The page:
When I got the comments back from my beta readers on the first draft of Her Private Chef, one of them mentioned that my characters tend to use names a lot in dialogue. For example:
“That’s not fair, Sarah.” He ran a finger lightly over her collarbone. “You never even gave me a chance.”
In other words, some of my characters refer to the people they’re speaking to by name. Unfortunately, I’m a poor judge of how this “sounds” on paper because…I do the same thing. If I’m talking to someone, I inevitably use their name several times. “Now Janet,” “But Ashley, you know that…” “Wow Dan, that sounds exciting!” You get the idea. It’s much smoother than that in real life, or I think it is, anyway.
The sentence still works without the name, of course, as long as both characters have been in the scene all along:
“That’s not fair.” He ran a finger lightly over her collarbone. “You never even gave me a chance.”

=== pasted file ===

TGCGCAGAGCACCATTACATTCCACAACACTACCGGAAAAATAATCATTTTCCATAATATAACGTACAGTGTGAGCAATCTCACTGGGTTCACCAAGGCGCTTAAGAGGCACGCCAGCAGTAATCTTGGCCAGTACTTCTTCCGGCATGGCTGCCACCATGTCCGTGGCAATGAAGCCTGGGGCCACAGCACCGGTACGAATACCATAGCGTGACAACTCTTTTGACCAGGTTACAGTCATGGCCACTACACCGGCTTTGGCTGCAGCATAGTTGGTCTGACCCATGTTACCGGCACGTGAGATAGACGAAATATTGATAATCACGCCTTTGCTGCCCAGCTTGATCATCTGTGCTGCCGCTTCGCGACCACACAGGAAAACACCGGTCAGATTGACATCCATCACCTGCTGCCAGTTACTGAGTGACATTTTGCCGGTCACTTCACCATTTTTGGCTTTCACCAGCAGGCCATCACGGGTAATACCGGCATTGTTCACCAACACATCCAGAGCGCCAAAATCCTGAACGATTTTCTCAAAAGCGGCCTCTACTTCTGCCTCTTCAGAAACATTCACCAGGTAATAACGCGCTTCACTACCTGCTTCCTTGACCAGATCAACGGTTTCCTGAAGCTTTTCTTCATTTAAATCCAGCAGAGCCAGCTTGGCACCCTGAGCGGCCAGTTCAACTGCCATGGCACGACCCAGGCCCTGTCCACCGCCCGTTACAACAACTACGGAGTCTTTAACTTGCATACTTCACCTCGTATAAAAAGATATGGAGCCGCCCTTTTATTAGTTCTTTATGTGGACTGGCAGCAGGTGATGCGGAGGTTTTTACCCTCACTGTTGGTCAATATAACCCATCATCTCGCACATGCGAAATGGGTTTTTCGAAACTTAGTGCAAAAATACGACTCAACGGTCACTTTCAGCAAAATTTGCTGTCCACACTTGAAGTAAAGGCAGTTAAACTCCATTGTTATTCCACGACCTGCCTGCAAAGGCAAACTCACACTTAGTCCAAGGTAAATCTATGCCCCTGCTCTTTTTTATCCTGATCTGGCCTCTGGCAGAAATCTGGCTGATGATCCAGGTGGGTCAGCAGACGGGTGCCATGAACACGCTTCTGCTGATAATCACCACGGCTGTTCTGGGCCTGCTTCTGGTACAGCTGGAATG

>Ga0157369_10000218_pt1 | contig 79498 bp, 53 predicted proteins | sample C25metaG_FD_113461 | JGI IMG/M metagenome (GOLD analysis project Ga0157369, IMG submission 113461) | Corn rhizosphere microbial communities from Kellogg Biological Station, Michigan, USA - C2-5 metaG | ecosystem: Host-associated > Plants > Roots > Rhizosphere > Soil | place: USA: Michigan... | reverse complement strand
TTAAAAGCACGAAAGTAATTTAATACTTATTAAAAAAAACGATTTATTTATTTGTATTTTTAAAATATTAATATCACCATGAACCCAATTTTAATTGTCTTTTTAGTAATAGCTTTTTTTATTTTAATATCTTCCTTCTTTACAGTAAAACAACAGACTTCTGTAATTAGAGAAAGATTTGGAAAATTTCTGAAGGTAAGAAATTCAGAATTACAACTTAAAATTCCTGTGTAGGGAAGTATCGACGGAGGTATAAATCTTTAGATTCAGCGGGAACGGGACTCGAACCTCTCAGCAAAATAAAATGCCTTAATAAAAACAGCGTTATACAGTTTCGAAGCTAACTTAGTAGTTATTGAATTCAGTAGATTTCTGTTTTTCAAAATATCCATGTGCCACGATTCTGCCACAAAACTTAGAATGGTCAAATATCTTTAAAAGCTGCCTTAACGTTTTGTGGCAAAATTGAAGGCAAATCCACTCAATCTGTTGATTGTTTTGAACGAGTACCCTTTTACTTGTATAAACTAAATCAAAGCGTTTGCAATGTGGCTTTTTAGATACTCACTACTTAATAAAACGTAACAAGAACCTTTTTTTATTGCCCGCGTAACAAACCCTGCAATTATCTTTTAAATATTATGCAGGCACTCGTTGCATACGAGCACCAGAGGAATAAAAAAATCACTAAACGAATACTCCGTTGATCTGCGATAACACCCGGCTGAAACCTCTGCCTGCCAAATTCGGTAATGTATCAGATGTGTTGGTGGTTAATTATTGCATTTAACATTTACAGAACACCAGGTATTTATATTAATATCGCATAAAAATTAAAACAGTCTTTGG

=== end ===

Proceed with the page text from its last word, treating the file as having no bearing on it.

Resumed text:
The problem is, sometimes I just think it seems to flow better with a name. It seems to me that the speaker is intentionally using the name to add emphasis, to really personalize the exchange. Naturally many people disagree – saying the name breaks up the flow of the dialogue.
As I’m editing, I’m scrutinizing my usage of names in dialogue to determine whether it really does add to the exchange, or whether removing the name makes it flow better. It’s slow going, due to my own propensity to use this particular speech pattern myself.
Do your characters use names in dialogue? Have you noticed it in books you’ve read? Do you have a personal preference for when this might be appropriate, if at all?